As we wrap up Black History Month, we want to share an amazing mural project that was recently completed as a part of the Frederick Douglass National Historic Site’s celebration of Douglass’ birthday. Led by local journalist and historian, John Muller, the project sought to create a mural installation that involves the local community and brings the spirit of the Frederick Douglass Bicentennial to the streets he walked and neighborhood he called home.

John Muller, a local journalist and historian in Anacostia, originally reached out to Forklift in search of drop cloths, tarps, and scaffolding for the project he was leading to commemorate the Frederick Douglass Bicentennial and Anacostia Park Centennial. He was excited to instead find other materials, such as our “oops” paint and eco-friendly Amazon Paint  which were used to paint the base of the mural for the ground and rolling green surface of Cedar Hill.

John’s knowledge and involvement in the Anacostia community inspired to him lead this mural project, since the community had been discussing the need for a beautification project for some time. In addition to covering the community for nearly a decade through a variety of online and print media outlets, John is also very well informed on the topic of Frederick Douglass, having written a book about Douglass’ final years in Washington, D.C.

Working alongside John was Rebeka Ryvola; the artist and co-creator behind the mural. Rebeka is an illustrator, based out of Boulder, Colorado and Washington, D.C, who works with mixed media through which she enjoys “shifting perspective, lending voice, prompting discourse, and bringing beauty into the world.”  We asked her to explain a little more about how the mural evolved:

“Douglass said, ‘It is easier to build strong children than to repair broken men.’ The mural concept was co-created with John, who thought it would be interesting to feature some other historical figures affiliated with Douglass in the mural, of whom he knew a great deal. When I started sketching, the scene that appeared was a garden party with abolitionist John Brown, journalist Grace Greenwood, Civil Rights leader Ida Wells, first African American Harvard grad Richard Greener, and Blanche Bruce, who was the first black senator to serve a full term. The space around these historical greats became filled in with children and animals from the community, some playing baseball, one serenading with a violin, an instrument that Douglass played. When I sent the concept to John for feedback he was elated to see it, explaining that it was a spot-on depiction of literary salons that Douglass used to host on the back lawn of his Cedar Hill house. Now this party is celebrating the lively community of Anacostia that resides just one block away from that very house.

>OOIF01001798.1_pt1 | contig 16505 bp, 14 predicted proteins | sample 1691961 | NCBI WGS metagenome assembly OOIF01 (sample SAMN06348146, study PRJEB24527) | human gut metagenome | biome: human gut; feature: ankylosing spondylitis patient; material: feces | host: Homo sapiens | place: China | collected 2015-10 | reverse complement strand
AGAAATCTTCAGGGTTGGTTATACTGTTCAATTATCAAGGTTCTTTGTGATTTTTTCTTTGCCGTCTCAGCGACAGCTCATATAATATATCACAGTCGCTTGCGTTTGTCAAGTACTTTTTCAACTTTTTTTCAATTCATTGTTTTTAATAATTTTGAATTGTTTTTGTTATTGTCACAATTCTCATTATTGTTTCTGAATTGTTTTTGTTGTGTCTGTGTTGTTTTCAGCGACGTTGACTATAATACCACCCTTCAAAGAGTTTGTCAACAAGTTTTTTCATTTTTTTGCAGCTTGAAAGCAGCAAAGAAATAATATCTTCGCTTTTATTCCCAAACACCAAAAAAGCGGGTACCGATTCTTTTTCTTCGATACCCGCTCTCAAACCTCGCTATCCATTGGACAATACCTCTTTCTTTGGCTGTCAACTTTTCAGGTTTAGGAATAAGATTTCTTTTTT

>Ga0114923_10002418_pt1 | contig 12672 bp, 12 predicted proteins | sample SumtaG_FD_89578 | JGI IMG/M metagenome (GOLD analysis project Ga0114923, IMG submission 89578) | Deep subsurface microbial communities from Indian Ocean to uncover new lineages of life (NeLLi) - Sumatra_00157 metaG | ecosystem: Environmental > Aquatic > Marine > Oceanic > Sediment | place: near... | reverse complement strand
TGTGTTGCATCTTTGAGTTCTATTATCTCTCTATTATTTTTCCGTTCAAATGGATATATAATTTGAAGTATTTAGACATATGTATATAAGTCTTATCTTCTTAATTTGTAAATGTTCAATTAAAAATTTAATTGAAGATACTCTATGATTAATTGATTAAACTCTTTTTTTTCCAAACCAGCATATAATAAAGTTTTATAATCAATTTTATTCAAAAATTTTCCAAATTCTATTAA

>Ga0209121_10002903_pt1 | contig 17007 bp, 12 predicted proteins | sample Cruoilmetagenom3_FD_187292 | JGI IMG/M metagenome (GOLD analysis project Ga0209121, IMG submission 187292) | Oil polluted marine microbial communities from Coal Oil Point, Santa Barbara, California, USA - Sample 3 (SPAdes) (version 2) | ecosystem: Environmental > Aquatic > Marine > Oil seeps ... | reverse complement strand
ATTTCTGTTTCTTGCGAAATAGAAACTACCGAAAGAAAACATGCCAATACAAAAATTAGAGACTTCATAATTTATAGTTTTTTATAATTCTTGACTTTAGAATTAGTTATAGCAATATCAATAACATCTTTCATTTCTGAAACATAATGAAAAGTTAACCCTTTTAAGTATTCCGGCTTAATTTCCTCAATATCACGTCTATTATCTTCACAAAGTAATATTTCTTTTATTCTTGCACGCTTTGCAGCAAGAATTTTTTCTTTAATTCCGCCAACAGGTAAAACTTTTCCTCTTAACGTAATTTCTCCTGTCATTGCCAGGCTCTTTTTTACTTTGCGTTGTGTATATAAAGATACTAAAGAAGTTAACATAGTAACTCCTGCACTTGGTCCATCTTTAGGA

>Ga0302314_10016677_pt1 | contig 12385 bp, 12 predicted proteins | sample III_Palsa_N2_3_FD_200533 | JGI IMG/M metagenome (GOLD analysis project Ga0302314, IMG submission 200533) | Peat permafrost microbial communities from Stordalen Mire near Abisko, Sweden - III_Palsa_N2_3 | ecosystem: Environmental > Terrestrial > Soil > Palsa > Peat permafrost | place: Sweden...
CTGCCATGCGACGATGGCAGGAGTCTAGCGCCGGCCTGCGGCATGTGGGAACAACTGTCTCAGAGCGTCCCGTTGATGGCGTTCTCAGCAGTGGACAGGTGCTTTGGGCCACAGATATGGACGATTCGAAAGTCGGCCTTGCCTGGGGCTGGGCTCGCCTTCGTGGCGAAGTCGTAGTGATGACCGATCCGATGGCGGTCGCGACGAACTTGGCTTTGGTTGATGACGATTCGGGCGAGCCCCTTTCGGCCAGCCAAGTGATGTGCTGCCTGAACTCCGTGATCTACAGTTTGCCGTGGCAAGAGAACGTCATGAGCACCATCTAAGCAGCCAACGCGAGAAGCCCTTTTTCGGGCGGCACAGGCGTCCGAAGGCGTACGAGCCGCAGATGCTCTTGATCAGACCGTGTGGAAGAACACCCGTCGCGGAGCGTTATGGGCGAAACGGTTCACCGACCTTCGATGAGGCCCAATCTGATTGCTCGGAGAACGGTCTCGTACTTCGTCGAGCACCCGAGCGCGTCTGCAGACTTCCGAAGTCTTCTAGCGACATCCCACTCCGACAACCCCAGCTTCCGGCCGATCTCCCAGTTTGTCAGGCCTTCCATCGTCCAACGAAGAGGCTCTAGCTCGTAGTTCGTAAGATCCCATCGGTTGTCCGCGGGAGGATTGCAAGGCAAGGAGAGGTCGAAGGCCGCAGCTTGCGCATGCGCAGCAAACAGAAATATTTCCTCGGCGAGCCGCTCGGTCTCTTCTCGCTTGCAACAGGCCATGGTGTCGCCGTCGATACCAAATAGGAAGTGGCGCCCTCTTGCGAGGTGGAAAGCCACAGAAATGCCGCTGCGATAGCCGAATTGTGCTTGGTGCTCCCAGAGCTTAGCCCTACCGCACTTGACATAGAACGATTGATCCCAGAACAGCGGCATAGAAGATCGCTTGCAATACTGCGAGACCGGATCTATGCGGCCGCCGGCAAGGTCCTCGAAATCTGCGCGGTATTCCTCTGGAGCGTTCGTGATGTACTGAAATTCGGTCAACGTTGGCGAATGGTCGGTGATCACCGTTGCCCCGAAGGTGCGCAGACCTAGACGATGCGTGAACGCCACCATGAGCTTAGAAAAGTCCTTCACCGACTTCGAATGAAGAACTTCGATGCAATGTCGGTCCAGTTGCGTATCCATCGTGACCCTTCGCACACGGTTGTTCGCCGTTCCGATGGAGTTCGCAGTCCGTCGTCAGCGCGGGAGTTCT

Now these figures bring their revolutionary presence to the kids of the neighborhood, encouraging learning, curiosity, and exploration of their world and their ability to deconstruct any barriers, real or imagined, that prevent them from achieving their grandest dreams. -Artist Rebeka Ryvola

Rebeka (right) with Nettie Washington Douglass, an anti-trafficking activist and Frederick Douglass’ great granddaughter.

Before being commissioned for the mural, Rebeka focused on studying global environmental and social challenges – earning a Bachelor of Science Degree in Global Resource Systems and Master’s Degrees in Environmental Management from the University of British Columbia and Yale University. According to Rebeka, she has always been artistic, and although she didn’t initially know how to connect art to her studies, she eventually came to realize she could combine both of her strong interests – all thanks to her supportive classmates in grad school.

“Some incredibly brilliant, bold, out-of-the-boxes classmates and a creative academic environment finally proved to me that art could play an important and valuable in opening eyes, changing hearts and minds, and uniting individuals, across communities, nations, and the world. Once I started to bring art into my studies and then my post-grad jobs, I couldn’t stop. I’ve conducted art workshops in Lebanon with Syrian and Lebanese Youth, and in Texas with unaccompanied migrant minors from Guatemala, Honduras and El Salvador. I’ve led creative programming and illustrated for organizations including the World Bank, the Red Cross, and the White House, as well as publications of all kinds. Murals are new for me, but with this project I’m quite hooked.” -Rebeka Ryvola

Rebeka was inspired to become involved with the mural project because of Frederick Douglass’ historical significance. She feels he “continues to inspire so many, irrespective of race, age, or background, to this day. And the location of the mural, Anacostia in DC’s southeast, grapples more visibly than most places with the challenges Douglass worked so hard to address.” For her, the mural was a great “opportunity to explore the history of Frederick Douglass while engaging with the Anacostia community,” a project “100% in line” with her values.

Forklift is honored to have played a part in such a meaningful project that impacted so many in our community. Not only did the mural bring the Anacostia community together, it also received lots of attention from local and national press – The Washington Informer, Philadelphia Daily Tribune, and ABC7, to name a few.

The project’s GoFundMe account is still active. Any funds donated will help cover the costs of the muralist’s design time and labor, in addition to the cost of materials. To donate or learn more about the mural, click here!

“Thank you to you and all of Community Forklift for your help. Rebeka has done an incredible job.” -John Muller